"I don’t know if you’ve heard this, but wildcats are not super social," Green jokes. "They don’t come up and cuddle, so much as try to eat your flesh. Felis silvestris, the ancestor of all domestic cats, is a solitary hunter that only socializes with members of its own species when it’s time to breed. So wildcats only developed social behaviors for two situations”—mating and caretaking behaviors between mother cats and their kittens.

“Unlike wild cats though, domesticated cats have a lot of social behaviors as adults, because they’re not wild loners anymore," Green adds. "They have us to cuddle with, con treats out of, and demand food from. So their innate tendencies for snuggling with mom and hitting on the lady cats are put to good use on us."

While occasionally painful or bothersome, kneading one’s owner is definitely a loving act on the part of the cat, a way of letting you know that it feels comfortable and safe with you. That said, don't sweat it if your cat isn’t big on the habit—or, conversely, worry that it kneads too much.

“Some cats are more needy and knead more than others,” Dr. Michael W. Fox, a veterinarian and author of the syndicated newspaper column "Animal Doctor,” advised one anxious reader who reported that her kitty had taken to kneading the family dog. “This behavior is exacerbated when a cat is weaned from its mother too soon. It’s an anxious cat’s way of seeking contact comfort.”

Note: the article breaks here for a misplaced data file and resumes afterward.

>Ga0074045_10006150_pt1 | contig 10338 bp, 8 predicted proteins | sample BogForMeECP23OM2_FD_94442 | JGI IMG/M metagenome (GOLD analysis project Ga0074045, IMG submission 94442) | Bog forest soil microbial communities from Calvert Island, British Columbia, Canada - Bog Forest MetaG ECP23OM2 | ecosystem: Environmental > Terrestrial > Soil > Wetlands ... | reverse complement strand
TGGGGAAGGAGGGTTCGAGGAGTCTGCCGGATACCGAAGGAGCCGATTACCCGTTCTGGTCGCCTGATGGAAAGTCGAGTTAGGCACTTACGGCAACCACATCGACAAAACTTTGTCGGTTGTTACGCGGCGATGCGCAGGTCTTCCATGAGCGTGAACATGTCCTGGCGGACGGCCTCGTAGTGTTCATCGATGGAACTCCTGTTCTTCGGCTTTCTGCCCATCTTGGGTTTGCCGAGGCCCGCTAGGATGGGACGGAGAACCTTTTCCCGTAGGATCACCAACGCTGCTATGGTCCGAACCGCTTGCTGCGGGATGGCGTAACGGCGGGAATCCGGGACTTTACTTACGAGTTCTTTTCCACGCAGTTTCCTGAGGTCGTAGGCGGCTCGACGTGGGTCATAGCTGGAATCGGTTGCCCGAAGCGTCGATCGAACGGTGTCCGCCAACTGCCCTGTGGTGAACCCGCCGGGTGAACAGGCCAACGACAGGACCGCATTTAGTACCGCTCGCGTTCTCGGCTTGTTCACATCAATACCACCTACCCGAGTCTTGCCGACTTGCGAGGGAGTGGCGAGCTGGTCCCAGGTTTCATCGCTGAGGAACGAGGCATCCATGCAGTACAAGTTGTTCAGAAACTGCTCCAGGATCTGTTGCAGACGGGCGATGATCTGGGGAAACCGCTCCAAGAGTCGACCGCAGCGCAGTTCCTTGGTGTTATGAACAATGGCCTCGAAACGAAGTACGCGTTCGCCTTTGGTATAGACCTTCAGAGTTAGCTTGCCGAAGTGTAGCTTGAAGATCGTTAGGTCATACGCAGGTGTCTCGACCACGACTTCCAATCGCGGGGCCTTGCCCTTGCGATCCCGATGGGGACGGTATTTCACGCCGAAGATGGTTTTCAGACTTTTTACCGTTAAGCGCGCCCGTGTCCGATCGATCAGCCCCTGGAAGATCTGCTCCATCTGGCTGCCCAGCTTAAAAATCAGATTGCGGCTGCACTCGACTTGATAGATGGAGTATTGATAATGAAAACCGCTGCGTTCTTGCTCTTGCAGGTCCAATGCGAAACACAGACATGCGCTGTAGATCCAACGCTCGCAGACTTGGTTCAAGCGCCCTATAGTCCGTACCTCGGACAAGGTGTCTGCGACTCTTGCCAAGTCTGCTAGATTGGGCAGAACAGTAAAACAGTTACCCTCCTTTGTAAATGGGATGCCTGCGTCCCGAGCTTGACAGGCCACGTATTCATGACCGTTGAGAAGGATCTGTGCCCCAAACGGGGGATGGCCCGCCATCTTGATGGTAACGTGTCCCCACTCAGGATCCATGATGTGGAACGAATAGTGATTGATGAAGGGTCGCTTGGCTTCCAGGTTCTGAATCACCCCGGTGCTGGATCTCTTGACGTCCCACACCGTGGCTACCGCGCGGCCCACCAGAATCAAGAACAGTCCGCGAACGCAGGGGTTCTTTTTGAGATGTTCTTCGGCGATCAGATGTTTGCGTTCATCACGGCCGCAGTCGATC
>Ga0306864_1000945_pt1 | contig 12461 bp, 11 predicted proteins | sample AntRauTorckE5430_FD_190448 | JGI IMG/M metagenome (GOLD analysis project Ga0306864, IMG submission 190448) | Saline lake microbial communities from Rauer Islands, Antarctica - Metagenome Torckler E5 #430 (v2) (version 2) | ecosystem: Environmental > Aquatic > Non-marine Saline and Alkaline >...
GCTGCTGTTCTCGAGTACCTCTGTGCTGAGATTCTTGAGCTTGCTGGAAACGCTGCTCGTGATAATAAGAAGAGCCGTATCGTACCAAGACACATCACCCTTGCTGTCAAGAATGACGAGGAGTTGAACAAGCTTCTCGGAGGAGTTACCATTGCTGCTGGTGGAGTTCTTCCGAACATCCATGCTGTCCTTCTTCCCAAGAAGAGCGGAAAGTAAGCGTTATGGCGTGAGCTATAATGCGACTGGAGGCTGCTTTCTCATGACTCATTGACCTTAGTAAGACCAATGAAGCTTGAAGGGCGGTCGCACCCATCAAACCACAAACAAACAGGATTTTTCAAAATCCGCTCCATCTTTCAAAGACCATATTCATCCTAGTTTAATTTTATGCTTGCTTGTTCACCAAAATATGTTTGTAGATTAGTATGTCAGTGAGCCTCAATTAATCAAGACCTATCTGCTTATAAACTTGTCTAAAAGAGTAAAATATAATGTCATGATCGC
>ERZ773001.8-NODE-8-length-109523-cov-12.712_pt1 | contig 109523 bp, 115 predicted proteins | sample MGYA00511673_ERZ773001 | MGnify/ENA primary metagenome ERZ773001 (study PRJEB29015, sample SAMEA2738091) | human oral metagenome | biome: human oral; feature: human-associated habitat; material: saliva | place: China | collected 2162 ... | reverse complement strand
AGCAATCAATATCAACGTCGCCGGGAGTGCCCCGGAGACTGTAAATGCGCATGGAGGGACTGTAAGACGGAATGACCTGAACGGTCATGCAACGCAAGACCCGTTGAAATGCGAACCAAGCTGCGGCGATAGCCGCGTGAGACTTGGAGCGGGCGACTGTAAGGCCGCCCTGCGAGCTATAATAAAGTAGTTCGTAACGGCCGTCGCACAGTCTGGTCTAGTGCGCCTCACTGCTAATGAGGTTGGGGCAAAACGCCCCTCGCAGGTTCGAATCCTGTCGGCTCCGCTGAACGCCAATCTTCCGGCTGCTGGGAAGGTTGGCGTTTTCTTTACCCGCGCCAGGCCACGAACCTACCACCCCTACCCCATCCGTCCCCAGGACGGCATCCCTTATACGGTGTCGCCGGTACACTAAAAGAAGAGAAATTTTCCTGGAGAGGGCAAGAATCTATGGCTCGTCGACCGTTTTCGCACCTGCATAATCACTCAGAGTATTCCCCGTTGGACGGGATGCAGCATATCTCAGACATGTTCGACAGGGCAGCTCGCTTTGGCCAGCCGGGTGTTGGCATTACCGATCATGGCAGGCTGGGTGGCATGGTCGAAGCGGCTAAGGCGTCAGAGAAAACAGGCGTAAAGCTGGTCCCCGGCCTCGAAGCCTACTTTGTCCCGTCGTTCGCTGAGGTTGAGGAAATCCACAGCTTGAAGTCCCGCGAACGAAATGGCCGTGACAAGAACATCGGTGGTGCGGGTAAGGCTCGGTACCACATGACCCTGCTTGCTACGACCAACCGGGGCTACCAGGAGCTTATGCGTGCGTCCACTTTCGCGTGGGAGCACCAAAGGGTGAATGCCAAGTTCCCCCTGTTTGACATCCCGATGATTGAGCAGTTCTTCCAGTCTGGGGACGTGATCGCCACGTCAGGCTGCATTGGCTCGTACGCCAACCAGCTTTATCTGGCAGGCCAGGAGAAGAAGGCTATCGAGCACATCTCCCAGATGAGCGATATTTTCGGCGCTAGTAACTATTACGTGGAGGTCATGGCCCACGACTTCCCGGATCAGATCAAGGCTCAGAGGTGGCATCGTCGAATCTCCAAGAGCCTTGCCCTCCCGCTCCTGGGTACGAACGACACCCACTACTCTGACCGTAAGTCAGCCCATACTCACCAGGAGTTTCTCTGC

If you’re not a fan of kneading, it's futile to train your cat to cease a perfectly natural behavior. Instead, consider investing in a pair of nail clippers—and when you’ve finally had enough, gently push the cat away and enjoy the fleeting freedom of an empty lap.

Have you got a Big Question you'd like us to answer? If so, let us know by emailing us at bigquestions@mentalfloss.com.